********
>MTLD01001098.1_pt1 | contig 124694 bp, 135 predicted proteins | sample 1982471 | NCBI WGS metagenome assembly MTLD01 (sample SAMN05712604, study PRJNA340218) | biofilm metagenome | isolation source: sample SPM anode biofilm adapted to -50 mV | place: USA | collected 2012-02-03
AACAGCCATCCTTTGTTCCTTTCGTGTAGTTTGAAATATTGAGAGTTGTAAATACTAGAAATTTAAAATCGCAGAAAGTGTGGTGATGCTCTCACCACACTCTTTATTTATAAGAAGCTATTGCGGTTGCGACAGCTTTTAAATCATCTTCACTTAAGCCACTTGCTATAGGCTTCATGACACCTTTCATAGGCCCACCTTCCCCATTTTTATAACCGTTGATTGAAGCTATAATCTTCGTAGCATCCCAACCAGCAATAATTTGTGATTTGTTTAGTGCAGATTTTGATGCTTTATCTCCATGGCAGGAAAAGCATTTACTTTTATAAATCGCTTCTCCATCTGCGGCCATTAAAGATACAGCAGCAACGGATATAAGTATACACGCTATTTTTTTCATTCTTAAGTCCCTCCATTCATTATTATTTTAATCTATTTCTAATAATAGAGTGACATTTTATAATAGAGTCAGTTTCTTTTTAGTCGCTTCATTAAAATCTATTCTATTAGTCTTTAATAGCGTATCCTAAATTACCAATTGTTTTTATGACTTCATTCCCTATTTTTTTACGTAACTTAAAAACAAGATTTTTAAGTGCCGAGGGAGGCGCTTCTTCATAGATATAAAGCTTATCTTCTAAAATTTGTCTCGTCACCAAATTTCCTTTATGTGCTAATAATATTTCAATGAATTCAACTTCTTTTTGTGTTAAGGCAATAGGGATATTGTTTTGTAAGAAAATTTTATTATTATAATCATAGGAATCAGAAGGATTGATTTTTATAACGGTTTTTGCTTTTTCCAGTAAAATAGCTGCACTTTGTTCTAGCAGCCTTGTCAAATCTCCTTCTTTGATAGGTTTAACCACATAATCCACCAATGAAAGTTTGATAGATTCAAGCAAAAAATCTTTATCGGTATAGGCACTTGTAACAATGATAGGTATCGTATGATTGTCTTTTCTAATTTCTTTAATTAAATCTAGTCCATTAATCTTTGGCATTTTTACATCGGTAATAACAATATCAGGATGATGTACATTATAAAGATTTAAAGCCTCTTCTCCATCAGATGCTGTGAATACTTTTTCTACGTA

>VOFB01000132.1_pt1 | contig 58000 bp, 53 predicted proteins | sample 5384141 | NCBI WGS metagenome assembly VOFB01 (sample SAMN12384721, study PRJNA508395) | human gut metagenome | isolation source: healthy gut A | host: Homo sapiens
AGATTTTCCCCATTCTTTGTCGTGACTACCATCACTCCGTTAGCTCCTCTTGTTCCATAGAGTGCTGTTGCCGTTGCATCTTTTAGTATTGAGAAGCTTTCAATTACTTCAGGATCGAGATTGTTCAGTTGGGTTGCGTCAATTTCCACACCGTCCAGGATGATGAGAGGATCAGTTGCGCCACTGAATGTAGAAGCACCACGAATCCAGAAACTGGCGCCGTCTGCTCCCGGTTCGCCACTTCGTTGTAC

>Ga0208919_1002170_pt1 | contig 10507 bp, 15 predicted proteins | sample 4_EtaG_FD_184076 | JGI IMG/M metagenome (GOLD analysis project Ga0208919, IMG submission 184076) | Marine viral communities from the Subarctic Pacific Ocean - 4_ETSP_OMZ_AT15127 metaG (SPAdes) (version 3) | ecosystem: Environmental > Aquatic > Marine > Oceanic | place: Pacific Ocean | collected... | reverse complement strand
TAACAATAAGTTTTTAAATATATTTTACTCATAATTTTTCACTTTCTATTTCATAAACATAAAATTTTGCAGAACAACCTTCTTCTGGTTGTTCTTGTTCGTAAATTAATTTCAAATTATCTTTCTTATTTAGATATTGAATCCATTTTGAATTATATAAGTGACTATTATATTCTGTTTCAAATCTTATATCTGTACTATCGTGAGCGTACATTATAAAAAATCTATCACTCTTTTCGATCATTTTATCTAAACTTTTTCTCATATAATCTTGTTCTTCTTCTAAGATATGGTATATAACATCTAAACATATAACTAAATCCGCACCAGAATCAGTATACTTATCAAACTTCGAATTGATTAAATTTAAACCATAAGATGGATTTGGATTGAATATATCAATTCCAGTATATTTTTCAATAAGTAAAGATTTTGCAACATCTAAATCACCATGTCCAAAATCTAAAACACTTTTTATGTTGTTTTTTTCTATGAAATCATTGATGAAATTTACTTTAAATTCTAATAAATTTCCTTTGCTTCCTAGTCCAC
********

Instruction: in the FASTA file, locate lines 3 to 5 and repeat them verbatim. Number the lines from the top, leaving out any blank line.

>VOFB01000132.1_pt1 | contig 58000 bp, 53 predicted proteins | sample 5384141 | NCBI WGS metagenome assembly VOFB01 (sample SAMN12384721, study PRJNA508395) | human gut metagenome | isolation source: healthy gut A | host: Homo sapiens
AGATTTTCCCCATTCTTTGTCGTGACTACCATCACTCCGTTAGCTCCTCTTGTTCCATAGAGTGCTGTTGCCGTTGCATCTTTTAGTATTGAGAAGCTTTCAATTACTTCAGGATCGAGATTGTTCAGTTGGGTTGCGTCAATTTCCACACCGTCCAGGATGATGAGAGGATCAGTTGCGCCACTGAATGTAGAAGCACCACGAATCCAGAAACTGGCGCCGTCTGCTCCCGGTTCGCCACTTCGTTGTAC

>Ga0208919_1002170_pt1 | contig 10507 bp, 15 predicted proteins | sample 4_EtaG_FD_184076 | JGI IMG/M metagenome (GOLD analysis project Ga0208919, IMG submission 184076) | Marine viral communities from the Subarctic Pacific Ocean - 4_ETSP_OMZ_AT15127 metaG (SPAdes) (version 3) | ecosystem: Environmental > Aquatic > Marine > Oceanic | place: Pacific Ocean | collected... | reverse complement strand